Wednesday, 6 February 2013

FMP - Week 2 - 3

“To live a creative life we must lose all fear of being wrong” Joseph Chilton Pearce

Since the 29th of January 2013, I've been taking part in creative writing workshops by Jane Hankin a writer with a background in acting, training and directing and Steve May an animation director & freelance illustrator based in London (UK) who has been running 3 design classes for us at university. The two guests have both been very encouraging and supportive of the work I'm planning to produce for my final majour project.

This post focuses more on the art of character and storytelling from Jane.

From Steve's classes I have had my film ideas changed as from the start I wanted to do somethign quite adventurous and abstract almost, but seeing it was early days I decided to allow myself to be open on my final project idea.

Steve's classes have helped me to really make my animation film very streamlined and simple with no complications as the story is very clear and understandable. In combination with the sessions from Jane's classes I have learnt and covered many topics concerning character and what makes a good story.

I have learnt that a good character helps to drive the story forward, along with four key factors about character (voice, surprise, conflict and detail).

Voice - This is about communication, as "dialog is what characters do to each other". In this we are taught to understand that each gesture a character makes is to carry meaning. As every part of the dialogue pushes the sstory forward.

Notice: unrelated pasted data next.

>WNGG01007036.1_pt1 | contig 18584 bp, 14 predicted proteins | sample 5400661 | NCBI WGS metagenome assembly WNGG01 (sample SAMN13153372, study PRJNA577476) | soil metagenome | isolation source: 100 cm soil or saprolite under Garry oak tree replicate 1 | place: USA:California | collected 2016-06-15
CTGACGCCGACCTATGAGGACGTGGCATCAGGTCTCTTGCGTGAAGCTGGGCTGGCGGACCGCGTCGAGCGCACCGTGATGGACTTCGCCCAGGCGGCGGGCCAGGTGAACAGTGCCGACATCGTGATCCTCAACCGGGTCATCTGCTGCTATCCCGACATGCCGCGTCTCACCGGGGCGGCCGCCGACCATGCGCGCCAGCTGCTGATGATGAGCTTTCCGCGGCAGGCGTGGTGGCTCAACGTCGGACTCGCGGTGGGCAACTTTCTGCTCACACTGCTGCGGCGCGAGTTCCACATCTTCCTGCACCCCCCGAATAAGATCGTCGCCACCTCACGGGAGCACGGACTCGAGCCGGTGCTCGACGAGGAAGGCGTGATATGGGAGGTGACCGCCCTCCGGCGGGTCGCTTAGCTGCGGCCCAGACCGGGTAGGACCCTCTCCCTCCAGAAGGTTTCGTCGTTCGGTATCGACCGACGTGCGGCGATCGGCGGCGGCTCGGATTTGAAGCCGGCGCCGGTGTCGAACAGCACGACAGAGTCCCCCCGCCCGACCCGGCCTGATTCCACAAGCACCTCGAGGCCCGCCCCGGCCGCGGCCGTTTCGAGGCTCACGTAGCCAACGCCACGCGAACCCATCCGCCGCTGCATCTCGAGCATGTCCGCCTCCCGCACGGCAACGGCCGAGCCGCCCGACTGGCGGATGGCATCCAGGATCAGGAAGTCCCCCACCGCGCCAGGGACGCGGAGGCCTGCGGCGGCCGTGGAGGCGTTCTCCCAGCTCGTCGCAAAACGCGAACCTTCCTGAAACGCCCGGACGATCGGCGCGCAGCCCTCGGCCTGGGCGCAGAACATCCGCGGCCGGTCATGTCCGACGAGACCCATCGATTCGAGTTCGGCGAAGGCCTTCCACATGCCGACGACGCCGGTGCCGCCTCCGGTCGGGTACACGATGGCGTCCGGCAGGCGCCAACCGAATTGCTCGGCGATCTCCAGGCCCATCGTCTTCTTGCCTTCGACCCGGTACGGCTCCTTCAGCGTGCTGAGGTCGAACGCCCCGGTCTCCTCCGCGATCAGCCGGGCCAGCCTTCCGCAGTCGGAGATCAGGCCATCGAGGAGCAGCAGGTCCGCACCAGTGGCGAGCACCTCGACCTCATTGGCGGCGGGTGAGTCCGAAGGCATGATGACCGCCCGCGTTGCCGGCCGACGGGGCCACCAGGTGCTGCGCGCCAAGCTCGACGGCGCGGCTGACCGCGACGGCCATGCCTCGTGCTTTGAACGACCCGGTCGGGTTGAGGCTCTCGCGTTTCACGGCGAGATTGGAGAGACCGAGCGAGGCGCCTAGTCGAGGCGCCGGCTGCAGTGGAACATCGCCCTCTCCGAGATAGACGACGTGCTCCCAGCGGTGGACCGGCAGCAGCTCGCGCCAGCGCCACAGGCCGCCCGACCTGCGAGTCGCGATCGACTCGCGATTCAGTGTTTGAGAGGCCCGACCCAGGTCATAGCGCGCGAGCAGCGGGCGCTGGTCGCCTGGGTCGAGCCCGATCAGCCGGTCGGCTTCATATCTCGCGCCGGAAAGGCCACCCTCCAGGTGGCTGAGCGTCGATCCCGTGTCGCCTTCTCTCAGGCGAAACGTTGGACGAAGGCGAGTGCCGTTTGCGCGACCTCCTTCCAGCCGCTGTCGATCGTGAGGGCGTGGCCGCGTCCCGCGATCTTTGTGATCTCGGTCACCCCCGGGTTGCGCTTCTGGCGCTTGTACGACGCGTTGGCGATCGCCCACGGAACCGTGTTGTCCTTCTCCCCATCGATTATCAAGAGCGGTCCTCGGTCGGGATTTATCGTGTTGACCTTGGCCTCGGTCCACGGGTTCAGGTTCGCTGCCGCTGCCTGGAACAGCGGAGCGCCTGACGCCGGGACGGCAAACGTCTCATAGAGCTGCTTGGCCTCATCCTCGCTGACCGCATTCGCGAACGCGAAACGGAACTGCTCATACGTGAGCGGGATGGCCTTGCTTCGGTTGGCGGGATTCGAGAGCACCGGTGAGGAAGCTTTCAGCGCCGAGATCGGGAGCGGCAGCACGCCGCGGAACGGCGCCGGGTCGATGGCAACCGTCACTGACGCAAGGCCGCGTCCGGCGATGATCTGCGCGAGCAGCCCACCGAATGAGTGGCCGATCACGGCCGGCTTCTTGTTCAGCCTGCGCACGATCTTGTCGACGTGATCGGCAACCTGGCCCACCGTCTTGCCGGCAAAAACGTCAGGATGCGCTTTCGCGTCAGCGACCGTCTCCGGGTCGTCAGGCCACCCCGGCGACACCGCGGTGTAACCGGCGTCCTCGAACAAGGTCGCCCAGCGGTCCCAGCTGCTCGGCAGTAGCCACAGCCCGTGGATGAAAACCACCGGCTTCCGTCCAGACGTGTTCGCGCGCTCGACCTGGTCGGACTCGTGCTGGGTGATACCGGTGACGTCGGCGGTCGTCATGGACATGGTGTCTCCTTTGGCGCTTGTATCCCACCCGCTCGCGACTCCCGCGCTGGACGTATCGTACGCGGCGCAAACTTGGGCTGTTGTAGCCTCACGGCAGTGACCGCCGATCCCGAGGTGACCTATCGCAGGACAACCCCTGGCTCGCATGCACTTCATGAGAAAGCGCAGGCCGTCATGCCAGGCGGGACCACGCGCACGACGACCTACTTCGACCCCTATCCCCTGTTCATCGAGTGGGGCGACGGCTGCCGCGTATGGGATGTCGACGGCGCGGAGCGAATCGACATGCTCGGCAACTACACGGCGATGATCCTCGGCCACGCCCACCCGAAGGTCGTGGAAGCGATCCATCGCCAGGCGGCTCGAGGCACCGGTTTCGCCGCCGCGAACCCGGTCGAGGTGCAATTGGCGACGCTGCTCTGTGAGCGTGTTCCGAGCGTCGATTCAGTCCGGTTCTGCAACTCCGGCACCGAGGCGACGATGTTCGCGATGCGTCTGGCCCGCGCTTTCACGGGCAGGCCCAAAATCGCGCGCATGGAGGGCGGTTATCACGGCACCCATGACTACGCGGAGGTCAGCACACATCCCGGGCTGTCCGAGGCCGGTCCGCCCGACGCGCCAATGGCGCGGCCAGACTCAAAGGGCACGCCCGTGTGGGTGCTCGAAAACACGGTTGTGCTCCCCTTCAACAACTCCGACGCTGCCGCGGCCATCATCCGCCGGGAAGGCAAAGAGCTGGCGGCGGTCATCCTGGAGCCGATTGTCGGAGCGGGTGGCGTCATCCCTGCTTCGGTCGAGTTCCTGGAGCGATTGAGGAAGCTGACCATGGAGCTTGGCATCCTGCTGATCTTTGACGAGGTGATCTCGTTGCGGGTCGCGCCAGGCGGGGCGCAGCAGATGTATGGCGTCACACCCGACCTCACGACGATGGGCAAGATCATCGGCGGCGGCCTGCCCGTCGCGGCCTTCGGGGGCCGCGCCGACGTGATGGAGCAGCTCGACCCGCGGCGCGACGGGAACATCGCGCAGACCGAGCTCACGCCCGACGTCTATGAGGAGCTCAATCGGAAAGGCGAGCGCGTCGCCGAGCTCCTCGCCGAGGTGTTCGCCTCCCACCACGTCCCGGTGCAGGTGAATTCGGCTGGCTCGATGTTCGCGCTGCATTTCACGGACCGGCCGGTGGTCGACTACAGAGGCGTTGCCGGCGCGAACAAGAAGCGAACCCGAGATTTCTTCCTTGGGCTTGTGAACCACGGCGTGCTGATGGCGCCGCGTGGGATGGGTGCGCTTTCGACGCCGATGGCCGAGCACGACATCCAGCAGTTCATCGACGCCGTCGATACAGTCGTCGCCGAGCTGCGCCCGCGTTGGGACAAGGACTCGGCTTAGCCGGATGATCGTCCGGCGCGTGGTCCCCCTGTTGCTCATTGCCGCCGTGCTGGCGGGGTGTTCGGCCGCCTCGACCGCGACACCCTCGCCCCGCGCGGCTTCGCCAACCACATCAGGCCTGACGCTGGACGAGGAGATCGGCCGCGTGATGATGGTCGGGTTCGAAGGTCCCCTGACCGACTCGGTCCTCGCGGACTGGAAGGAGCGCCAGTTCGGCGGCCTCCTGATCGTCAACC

Surprise - "People can be surprising." Jane shared with us that the audience doesnt need every bit of detail explained to them, instead allow them to work things out by themselves by simply allowing the scene to express the detail of the person characters.

Conflic - Through conflict (an action of some sort) a ersons character is revealed. This is important because a character must always be at the centre of things. Conflict allows us to see character and this is done through a series of obstacles and scenarios - asking what will this person do in a certain situation, perhaps they're pinned to the wall and have no way out but a path they fear treading? Or let's say a character's being hunted down, what does he/she do? Do they decide to become the hunter or the hunted? This is set up so we can see truly who this character really is and so conflict allows a persons character to be revealed.

Detail - In terms of Character:

A has to be truthful, believeable to an audience, otherwise people may lose interest in a character i.e. why should they care about your character? Whats so important that they should care? Why do you want them to care? It's all in the detail, characters need to be multi-facetted (have different sides to them) to bring some significance to them and their purpose.

Detail - In terms of Detail:

Where are we? (Where is the story set? What age are we in or what type of universe are we being introduced to?) Setting the scene is vital to any story so getting the detail correct is imperitive. As this leads to the storyworld of any story/character. The best way to explain the detail in any story is to describe the environment, describe where we - as the audience are and establish key things about this world. I guess you could simple ask, Who, What, When and Why for this - but all of this is done to make a connection between character and audience or storyteller and audience.

Overall I'm glad to have had these sessions and thank the tutors for organising them, also a big thank you to both Steve May and Jane Hankin for their support - thanks guy's your the best.

^_^ v

Guest tutor links:

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